The exact date and location are unknown but our guess is either Paramushir or Chitose. 


Anonymous said...

Great piece on the G4M Betty. A think a lot of readers would like to see more on Bombers and their crews.

It would be interesting to read an analysis using Japanese source documents (if they survived the war) on just why the IJN and Japanese Industry failed to realize a successful four engine long ranged land based heavy bomber.

I say that knowing that in 1939 Nippon Koku K. K. had secretly purchased the DC-4E for the IJN who had hopes that Nakajima could could make something of it. Douglas was happy to be rid of an unsuccesful design and there were no objections from the U.S. Government over a technology transfer.

It would be interesting to have insight into just what the Japanese thought they were getting. Are there any Japanese language books on this subject? All I've found in the U.S. are post war assessments of the captured types which shed little light on the challenges Japanese engineers and IJN planners faced.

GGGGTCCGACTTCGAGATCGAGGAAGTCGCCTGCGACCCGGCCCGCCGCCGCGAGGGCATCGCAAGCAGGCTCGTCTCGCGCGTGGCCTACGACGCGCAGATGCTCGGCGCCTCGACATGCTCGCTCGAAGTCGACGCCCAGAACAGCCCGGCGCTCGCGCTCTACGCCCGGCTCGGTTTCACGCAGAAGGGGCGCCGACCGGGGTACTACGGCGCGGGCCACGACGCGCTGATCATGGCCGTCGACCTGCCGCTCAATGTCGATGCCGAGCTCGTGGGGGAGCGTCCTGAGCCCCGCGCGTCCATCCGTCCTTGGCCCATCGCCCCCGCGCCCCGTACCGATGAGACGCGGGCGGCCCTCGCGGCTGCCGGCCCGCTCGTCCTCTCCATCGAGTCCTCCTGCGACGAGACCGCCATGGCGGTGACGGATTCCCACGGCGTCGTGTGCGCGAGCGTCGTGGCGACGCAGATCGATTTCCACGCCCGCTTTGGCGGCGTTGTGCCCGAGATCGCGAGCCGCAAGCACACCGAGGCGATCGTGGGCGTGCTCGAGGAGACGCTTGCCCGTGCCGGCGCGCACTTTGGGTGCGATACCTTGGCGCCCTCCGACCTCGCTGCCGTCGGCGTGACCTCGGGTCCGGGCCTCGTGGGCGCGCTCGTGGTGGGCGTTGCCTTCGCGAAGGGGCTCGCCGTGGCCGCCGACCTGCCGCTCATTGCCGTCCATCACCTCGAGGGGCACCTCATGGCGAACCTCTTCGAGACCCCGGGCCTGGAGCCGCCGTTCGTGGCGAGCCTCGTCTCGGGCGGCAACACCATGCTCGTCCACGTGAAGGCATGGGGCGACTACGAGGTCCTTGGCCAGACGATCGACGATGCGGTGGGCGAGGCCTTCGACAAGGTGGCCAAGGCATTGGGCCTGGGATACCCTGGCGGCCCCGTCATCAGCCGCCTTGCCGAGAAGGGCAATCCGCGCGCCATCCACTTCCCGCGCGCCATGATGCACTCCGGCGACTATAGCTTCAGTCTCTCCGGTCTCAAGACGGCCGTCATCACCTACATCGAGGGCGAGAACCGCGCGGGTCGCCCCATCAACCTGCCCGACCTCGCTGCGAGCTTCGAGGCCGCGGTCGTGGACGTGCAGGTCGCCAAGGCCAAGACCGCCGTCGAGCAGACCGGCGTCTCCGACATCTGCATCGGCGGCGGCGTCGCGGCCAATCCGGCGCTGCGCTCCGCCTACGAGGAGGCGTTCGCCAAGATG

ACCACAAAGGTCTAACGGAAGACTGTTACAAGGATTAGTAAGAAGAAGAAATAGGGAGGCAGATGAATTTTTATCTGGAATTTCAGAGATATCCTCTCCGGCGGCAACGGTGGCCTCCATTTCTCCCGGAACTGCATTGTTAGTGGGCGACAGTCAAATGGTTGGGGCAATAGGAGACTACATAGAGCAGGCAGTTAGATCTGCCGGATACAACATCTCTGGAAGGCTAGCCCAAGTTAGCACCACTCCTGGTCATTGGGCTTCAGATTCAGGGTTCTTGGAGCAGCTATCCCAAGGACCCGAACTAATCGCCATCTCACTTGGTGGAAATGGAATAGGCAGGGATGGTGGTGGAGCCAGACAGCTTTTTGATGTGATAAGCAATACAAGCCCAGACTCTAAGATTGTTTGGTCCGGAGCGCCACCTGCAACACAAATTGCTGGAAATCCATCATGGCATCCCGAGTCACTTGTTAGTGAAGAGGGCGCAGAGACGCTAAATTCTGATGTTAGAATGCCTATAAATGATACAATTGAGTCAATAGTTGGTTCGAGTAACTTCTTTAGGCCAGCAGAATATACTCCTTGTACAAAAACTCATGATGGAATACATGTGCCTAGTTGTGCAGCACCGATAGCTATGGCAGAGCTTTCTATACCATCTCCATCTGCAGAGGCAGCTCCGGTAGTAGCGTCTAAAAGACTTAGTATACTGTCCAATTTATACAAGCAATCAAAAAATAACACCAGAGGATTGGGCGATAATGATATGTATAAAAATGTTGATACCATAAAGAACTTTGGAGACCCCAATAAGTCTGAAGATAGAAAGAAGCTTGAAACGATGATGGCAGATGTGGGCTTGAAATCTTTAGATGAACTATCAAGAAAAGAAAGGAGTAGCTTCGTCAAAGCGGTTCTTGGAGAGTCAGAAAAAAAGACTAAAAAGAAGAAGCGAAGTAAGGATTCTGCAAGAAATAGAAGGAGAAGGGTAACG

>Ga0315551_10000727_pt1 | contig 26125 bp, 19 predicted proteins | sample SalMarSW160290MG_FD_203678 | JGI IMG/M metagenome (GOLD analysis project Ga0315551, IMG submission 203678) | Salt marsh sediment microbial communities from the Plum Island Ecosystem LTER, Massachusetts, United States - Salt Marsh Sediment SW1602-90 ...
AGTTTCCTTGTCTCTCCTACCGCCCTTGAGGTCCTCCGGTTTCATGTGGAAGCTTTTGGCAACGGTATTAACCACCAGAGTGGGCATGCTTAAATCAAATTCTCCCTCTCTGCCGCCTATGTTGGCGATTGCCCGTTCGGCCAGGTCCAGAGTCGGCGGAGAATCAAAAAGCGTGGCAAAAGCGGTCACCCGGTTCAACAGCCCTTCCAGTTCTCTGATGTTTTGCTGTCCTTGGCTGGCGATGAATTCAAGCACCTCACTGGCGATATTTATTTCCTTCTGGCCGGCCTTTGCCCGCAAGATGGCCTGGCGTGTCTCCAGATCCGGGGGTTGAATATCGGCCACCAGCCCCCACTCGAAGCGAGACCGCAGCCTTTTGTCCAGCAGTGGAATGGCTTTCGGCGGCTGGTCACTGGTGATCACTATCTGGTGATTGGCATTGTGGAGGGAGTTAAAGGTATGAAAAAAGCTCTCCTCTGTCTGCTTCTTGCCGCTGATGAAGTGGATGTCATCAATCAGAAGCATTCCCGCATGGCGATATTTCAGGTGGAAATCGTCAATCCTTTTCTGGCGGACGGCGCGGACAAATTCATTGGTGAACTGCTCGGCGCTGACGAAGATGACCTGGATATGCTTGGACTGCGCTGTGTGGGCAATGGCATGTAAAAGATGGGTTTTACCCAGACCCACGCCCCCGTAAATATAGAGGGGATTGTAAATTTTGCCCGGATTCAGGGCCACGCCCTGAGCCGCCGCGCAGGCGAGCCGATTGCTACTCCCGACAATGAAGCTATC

J Godwin

Anonymous said...

Thanks for great collection of pictures and text, they have been really impressive. Slightly offtopic - why most Japan aircraft (for example G4M) is so scratched? Most parts of aircraft have large absecense of paint.

Arawasi said...

some J. types are more prone to weathering due to the absence of primer under the paint.

Boris Ilchenko said...

"By the end of May the whole 752Ku, 45 planes in all, had moved to Paramushir but there wasn't much they could accomplish since the temperamental Aleutian weather hampered all operations."

The raid of 13 October (US time) was likely to be performed by the 752nd Ku. Was Capt. Goro Nonaka leading this mission, too?

13 Ten Bettys at 19:50 made a high level bombing attack on the Massacre Bay area of Attu. NAS or AWS did not notify the FAW-4 about the impending raid. Most of the bombs fall in the bay, without damage to equipment or personnel. 11 AF fighters were airborne, but could not intercept.